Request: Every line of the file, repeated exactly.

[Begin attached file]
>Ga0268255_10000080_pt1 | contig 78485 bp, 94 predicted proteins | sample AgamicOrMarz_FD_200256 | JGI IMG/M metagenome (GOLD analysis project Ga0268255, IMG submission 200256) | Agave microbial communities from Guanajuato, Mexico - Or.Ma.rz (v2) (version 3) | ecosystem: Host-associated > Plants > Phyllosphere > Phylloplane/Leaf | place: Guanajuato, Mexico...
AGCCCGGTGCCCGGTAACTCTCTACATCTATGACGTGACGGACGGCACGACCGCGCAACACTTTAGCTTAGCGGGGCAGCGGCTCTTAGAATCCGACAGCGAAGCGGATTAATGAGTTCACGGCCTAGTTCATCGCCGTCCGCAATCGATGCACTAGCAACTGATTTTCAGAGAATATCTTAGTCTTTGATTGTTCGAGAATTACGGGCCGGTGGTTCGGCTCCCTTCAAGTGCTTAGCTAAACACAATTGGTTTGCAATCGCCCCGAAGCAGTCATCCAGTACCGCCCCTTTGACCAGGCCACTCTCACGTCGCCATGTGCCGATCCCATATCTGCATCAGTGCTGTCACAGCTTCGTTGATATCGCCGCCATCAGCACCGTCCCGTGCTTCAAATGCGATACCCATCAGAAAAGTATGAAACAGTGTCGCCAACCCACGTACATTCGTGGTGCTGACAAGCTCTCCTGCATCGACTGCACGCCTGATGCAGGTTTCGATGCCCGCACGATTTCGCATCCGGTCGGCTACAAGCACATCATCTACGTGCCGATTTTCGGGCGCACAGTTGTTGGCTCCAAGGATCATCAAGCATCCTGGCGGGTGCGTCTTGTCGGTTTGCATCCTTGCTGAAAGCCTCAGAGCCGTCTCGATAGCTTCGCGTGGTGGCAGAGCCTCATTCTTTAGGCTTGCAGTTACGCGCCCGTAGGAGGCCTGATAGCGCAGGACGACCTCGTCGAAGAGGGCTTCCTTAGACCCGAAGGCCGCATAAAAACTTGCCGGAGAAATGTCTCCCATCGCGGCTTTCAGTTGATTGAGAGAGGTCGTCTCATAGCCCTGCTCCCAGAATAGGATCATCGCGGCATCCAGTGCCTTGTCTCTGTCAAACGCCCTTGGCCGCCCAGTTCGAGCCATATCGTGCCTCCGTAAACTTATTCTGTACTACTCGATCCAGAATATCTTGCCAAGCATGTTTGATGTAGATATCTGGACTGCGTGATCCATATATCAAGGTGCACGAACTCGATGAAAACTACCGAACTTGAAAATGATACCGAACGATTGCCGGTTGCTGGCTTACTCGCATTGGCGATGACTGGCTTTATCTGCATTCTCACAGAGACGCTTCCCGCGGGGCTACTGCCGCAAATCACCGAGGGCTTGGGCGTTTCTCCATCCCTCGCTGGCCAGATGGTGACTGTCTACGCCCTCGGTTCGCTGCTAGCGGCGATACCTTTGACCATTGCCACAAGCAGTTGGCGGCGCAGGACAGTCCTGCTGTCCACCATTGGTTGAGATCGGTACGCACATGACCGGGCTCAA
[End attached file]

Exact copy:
>Ga0268255_10000080_pt1 | contig 78485 bp, 94 predicted proteins | sample AgamicOrMarz_FD_200256 | JGI IMG/M metagenome (GOLD analysis project Ga0268255, IMG submission 200256) | Agave microbial communities from Guanajuato, Mexico - Or.Ma.rz (v2) (version 3) | ecosystem: Host-associated > Plants > Phyllosphere > Phylloplane/Leaf | place: Guanajuato, Mexico...
AGCCCGGTGCCCGGTAACTCTCTACATCTATGACGTGACGGACGGCACGACCGCGCAACACTTTAGCTTAGCGGGGCAGCGGCTCTTAGAATCCGACAGCGAAGCGGATTAATGAGTTCACGGCCTAGTTCATCGCCGTCCGCAATCGATGCACTAGCAACTGATTTTCAGAGAATATCTTAGTCTTTGATTGTTCGAGAATTACGGGCCGGTGGTTCGGCTCCCTTCAAGTGCTTAGCTAAACACAATTGGTTTGCAATCGCCCCGAAGCAGTCATCCAGTACCGCCCCTTTGACCAGGCCACTCTCACGTCGCCATGTGCCGATCCCATATCTGCATCAGTGCTGTCACAGCTTCGTTGATATCGCCGCCATCAGCACCGTCCCGTGCTTCAAATGCGATACCCATCAGAAAAGTATGAAACAGTGTCGCCAACCCACGTACATTCGTGGTGCTGACAAGCTCTCCTGCATCGACTGCACGCCTGATGCAGGTTTCGATGCCCGCACGATTTCGCATCCGGTCGGCTACAAGCACATCATCTACGTGCCGATTTTCGGGCGCACAGTTGTTGGCTCCAAGGATCATCAAGCATCCTGGCGGGTGCGTCTTGTCGGTTTGCATCCTTGCTGAAAGCCTCAGAGCCGTCTCGATAGCTTCGCGTGGTGGCAGAGCCTCATTCTTTAGGCTTGCAGTTACGCGCCCGTAGGAGGCCTGATAGCGCAGGACGACCTCGTCGAAGAGGGCTTCCTTAGACCCGAAGGCCGCATAAAAACTTGCCGGAGAAATGTCTCCCATCGCGGCTTTCAGTTGATTGAGAGAGGTCGTCTCATAGCCCTGCTCCCAGAATAGGATCATCGCGGCATCCAGTGCCTTGTCTCTGTCAAACGCCCTTGGCCGCCCAGTTCGAGCCATATCGTGCCTCCGTAAACTTATTCTGTACTACTCGATCCAGAATATCTTGCCAAGCATGTTTGATGTAGATATCTGGACTGCGTGATCCATATATCAAGGTGCACGAACTCGATGAAAACTACCGAACTTGAAAATGATACCGAACGATTGCCGGTTGCTGGCTTACTCGCATTGGCGATGACTGGCTTTATCTGCATTCTCACAGAGACGCTTCCCGCGGGGCTACTGCCGCAAATCACCGAGGGCTTGGGCGTTTCTCCATCCCTCGCTGGCCAGATGGTGACTGTCTACGCCCTCGGTTCGCTGCTAGCGGCGATACCTTTGACCATTGCCACAAGCAGTTGGCGGCGCAGGACAGTCCTGCTGTCCACCATTGGTTGAGATCGGTACGCACATGACCGGGCTCAA